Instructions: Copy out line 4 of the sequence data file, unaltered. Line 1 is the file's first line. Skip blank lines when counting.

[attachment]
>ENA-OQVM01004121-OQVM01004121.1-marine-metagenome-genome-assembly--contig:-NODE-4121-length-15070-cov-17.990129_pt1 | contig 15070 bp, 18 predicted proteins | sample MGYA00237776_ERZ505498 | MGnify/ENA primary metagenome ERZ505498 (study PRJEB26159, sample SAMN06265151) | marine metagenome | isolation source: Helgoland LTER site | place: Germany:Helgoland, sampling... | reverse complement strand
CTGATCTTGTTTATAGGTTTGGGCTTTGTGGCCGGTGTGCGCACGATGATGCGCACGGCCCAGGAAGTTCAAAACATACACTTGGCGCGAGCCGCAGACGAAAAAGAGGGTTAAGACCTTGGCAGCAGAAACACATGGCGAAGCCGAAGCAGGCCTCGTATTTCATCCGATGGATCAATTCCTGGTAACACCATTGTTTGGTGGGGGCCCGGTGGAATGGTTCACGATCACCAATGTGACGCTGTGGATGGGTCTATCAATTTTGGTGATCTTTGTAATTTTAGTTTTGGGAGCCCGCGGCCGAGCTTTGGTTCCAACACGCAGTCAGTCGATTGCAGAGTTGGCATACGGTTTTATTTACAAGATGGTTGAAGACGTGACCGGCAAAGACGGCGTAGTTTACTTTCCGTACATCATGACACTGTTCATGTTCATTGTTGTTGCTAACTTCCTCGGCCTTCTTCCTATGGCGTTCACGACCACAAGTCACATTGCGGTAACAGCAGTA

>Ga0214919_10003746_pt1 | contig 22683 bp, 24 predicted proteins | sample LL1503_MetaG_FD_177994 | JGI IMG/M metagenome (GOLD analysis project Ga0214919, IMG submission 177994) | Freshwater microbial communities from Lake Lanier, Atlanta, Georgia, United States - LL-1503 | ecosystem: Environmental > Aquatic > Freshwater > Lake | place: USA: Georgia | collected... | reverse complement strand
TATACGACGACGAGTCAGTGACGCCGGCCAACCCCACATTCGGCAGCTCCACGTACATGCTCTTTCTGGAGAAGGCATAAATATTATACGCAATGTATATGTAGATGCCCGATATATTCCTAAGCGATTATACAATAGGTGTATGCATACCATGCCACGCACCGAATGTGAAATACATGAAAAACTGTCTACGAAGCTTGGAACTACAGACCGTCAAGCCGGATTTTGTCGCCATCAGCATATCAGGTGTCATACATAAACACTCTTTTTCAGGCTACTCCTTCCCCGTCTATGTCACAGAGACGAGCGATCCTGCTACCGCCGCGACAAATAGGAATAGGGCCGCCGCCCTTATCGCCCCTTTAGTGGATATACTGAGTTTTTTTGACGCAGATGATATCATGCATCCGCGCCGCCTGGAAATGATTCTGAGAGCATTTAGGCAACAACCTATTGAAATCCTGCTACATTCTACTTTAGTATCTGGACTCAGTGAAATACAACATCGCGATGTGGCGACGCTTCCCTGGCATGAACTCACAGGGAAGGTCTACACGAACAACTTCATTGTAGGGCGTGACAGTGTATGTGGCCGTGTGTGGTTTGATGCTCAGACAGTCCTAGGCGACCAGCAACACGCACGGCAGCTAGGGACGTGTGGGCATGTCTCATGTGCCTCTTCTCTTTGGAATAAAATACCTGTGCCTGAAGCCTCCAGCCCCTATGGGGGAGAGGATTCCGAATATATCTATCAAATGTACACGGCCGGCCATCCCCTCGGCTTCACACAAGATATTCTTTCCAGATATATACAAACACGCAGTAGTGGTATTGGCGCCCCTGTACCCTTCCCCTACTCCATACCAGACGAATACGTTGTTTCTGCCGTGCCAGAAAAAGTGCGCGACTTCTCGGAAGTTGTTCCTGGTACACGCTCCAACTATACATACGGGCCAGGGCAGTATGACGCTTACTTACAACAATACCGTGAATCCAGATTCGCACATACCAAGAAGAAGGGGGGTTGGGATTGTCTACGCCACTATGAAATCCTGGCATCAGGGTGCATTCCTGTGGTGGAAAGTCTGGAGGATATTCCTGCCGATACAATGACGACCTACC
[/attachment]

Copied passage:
TATACGACGACGAGTCAGTGACGCCGGCCAACCCCACATTCGGCAGCTCCACGTACATGCTCTTTCTGGAGAAGGCATAAATATTATACGCAATGTATATGTAGATGCCCGATATATTCCTAAGCGATTATACAATAGGTGTATGCATACCATGCCACGCACCGAATGTGAAATACATGAAAAACTGTCTACGAAGCTTGGAACTACAGACCGTCAAGCCGGATTTTGTCGCCATCAGCATATCAGGTGTCATACATAAACACTCTTTTTCAGGCTACTCCTTCCCCGTCTATGTCACAGAGACGAGCGATCCTGCTACCGCCGCGACAAATAGGAATAGGGCCGCCGCCCTTATCGCCCCTTTAGTGGATATACTGAGTTTTTTTGACGCAGATGATATCATGCATCCGCGCCGCCTGGAAATGATTCTGAGAGCATTTAGGCAACAACCTATTGAAATCCTGCTACATTCTACTTTAGTATCTGGACTCAGTGAAATACAACATCGCGATGTGGCGACGCTTCCCTGGCATGAACTCACAGGGAAGGTCTACACGAACAACTTCATTGTAGGGCGTGACAGTGTATGTGGCCGTGTGTGGTTTGATGCTCAGACAGTCCTAGGCGACCAGCAACACGCACGGCAGCTAGGGACGTGTGGGCATGTCTCATGTGCCTCTTCTCTTTGGAATAAAATACCTGTGCCTGAAGCCTCCAGCCCCTATGGGGGAGAGGATTCCGAATATATCTATCAAATGTACACGGCCGGCCATCCCCTCGGCTTCACACAAGATATTCTTTCCAGATATATACAAACACGCAGTAGTGGTATTGGCGCCCCTGTACCCTTCCCCTACTCCATACCAGACGAATACGTTGTTTCTGCCGTGCCAGAAAAAGTGCGCGACTTCTCGGAAGTTGTTCCTGGTACACGCTCCAACTATACATACGGGCCAGGGCAGTATGACGCTTACTTACAACAATACCGTGAATCCAGATTCGCACATACCAAGAAGAAGGGGGGTTGGGATTGTCTACGCCACTATGAAATCCTGGCATCAGGGTGCATTCCTGTGGTGGAAAGTCTGGAGGATATTCCTGCCGATACAATGACGACCTACC